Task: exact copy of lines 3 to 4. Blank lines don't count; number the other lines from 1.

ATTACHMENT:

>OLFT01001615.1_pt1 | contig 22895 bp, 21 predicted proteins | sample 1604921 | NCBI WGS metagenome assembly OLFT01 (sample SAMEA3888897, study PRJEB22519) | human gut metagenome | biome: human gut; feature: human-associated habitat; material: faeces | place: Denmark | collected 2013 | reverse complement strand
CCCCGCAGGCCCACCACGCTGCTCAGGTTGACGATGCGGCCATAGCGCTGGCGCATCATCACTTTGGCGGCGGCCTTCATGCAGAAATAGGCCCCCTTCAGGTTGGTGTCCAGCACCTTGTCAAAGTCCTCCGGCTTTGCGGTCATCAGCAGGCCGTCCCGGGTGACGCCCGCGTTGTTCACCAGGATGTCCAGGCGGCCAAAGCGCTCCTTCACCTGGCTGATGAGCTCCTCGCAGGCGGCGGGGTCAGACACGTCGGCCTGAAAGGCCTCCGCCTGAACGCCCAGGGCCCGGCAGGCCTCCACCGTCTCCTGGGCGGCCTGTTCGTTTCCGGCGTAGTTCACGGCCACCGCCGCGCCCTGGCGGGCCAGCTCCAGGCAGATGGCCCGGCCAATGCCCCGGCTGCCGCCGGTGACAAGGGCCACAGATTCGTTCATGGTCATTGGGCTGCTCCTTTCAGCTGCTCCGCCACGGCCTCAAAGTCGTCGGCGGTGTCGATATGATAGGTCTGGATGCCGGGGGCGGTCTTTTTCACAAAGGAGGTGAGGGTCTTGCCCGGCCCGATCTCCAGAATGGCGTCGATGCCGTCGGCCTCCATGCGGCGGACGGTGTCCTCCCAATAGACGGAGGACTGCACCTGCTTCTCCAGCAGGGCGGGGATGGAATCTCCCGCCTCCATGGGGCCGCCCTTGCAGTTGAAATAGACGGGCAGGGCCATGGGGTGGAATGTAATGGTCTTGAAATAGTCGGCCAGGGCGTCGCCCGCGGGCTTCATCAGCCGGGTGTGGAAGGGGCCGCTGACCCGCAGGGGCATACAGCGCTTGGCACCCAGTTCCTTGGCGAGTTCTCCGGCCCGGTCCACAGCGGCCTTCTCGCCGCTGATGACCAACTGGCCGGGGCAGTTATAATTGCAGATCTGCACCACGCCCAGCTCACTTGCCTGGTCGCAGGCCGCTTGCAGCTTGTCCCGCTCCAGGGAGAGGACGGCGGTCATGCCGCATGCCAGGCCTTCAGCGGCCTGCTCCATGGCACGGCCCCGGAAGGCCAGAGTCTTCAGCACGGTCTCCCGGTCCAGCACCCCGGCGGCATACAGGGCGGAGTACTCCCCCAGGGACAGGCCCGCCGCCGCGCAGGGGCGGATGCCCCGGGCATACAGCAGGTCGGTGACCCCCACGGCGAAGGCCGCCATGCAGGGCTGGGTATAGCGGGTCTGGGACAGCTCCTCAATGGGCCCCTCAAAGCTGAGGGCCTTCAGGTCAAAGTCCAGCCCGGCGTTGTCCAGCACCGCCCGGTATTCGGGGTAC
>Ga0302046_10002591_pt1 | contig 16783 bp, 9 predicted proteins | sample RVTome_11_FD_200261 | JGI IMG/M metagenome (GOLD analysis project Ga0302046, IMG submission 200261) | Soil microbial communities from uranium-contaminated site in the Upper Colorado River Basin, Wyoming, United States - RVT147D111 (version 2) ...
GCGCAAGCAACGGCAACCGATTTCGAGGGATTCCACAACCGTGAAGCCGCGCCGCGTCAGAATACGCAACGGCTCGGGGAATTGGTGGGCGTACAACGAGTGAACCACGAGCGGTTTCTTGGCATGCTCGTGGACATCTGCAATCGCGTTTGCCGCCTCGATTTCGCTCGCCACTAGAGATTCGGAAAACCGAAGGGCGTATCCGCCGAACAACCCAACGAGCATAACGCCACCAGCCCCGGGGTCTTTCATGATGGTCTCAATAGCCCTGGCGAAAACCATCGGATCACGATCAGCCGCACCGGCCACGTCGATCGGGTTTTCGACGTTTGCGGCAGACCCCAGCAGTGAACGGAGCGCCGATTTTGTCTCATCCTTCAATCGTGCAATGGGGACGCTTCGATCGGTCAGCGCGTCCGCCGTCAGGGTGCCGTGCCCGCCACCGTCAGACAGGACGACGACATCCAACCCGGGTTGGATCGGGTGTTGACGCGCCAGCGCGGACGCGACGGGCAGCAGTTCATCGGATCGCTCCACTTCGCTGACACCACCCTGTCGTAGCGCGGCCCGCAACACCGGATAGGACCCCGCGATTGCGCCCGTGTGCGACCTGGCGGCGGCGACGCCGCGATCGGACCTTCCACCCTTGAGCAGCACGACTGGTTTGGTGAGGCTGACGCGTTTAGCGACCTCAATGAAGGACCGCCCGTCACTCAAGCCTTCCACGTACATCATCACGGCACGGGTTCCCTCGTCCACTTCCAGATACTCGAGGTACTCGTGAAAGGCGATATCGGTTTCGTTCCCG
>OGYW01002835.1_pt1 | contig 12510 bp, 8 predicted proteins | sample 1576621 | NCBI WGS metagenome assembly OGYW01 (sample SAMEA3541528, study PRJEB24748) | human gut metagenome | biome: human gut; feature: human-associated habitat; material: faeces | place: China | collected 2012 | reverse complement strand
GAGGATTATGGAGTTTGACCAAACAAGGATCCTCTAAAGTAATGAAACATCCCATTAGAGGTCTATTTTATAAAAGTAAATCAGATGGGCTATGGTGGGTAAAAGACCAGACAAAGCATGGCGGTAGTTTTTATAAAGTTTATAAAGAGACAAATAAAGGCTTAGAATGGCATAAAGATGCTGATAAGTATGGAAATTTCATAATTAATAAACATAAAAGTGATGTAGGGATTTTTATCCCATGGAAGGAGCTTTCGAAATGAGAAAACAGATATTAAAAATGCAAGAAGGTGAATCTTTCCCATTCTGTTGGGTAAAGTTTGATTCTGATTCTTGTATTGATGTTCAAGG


>Ga0302046_10002591_pt1 | contig 16783 bp, 9 predicted proteins | sample RVTome_11_FD_200261 | JGI IMG/M metagenome (GOLD analysis project Ga0302046, IMG submission 200261) | Soil microbial communities from uranium-contaminated site in the Upper Colorado River Basin, Wyoming, United States - RVT147D111 (version 2) ...
GCGCAAGCAACGGCAACCGATTTCGAGGGATTCCACAACCGTGAAGCCGCGCCGCGTCAGAATACGCAACGGCTCGGGGAATTGGTGGGCGTACAACGAGTGAACCACGAGCGGTTTCTTGGCATGCTCGTGGACATCTGCAATCGCGTTTGCCGCCTCGATTTCGCTCGCCACTAGAGATTCGGAAAACCGAAGGGCGTATCCGCCGAACAACCCAACGAGCATAACGCCACCAGCCCCGGGGTCTTTCATGATGGTCTCAATAGCCCTGGCGAAAACCATCGGATCACGATCAGCCGCACCGGCCACGTCGATCGGGTTTTCGACGTTTGCGGCAGACCCCAGCAGTGAACGGAGCGCCGATTTTGTCTCATCCTTCAATCGTGCAATGGGGACGCTTCGATCGGTCAGCGCGTCCGCCGTCAGGGTGCCGTGCCCGCCACCGTCAGACAGGACGACGACATCCAACCCGGGTTGGATCGGGTGTTGACGCGCCAGCGCGGACGCGACGGGCAGCAGTTCATCGGATCGCTCCACTTCGCTGACACCACCCTGTCGTAGCGCGGCCCGCAACACCGGATAGGACCCCGCGATTGCGCCCGTGTGCGACCTGGCGGCGGCGACGCCGCGATCGGACCTTCCACCCTTGAGCAGCACGACTGGTTTGGTGAGGCTGACGCGTTTAGCGACCTCAATGAAGGACCGCCCGTCACTCAAGCCTTCCACGTACATCATCACGGCACGGGTTCCCTCGTCCACTTCCAGATACTCGAGGTACTCGTGAAAGGCGATATCGGTTTCGTTCCCG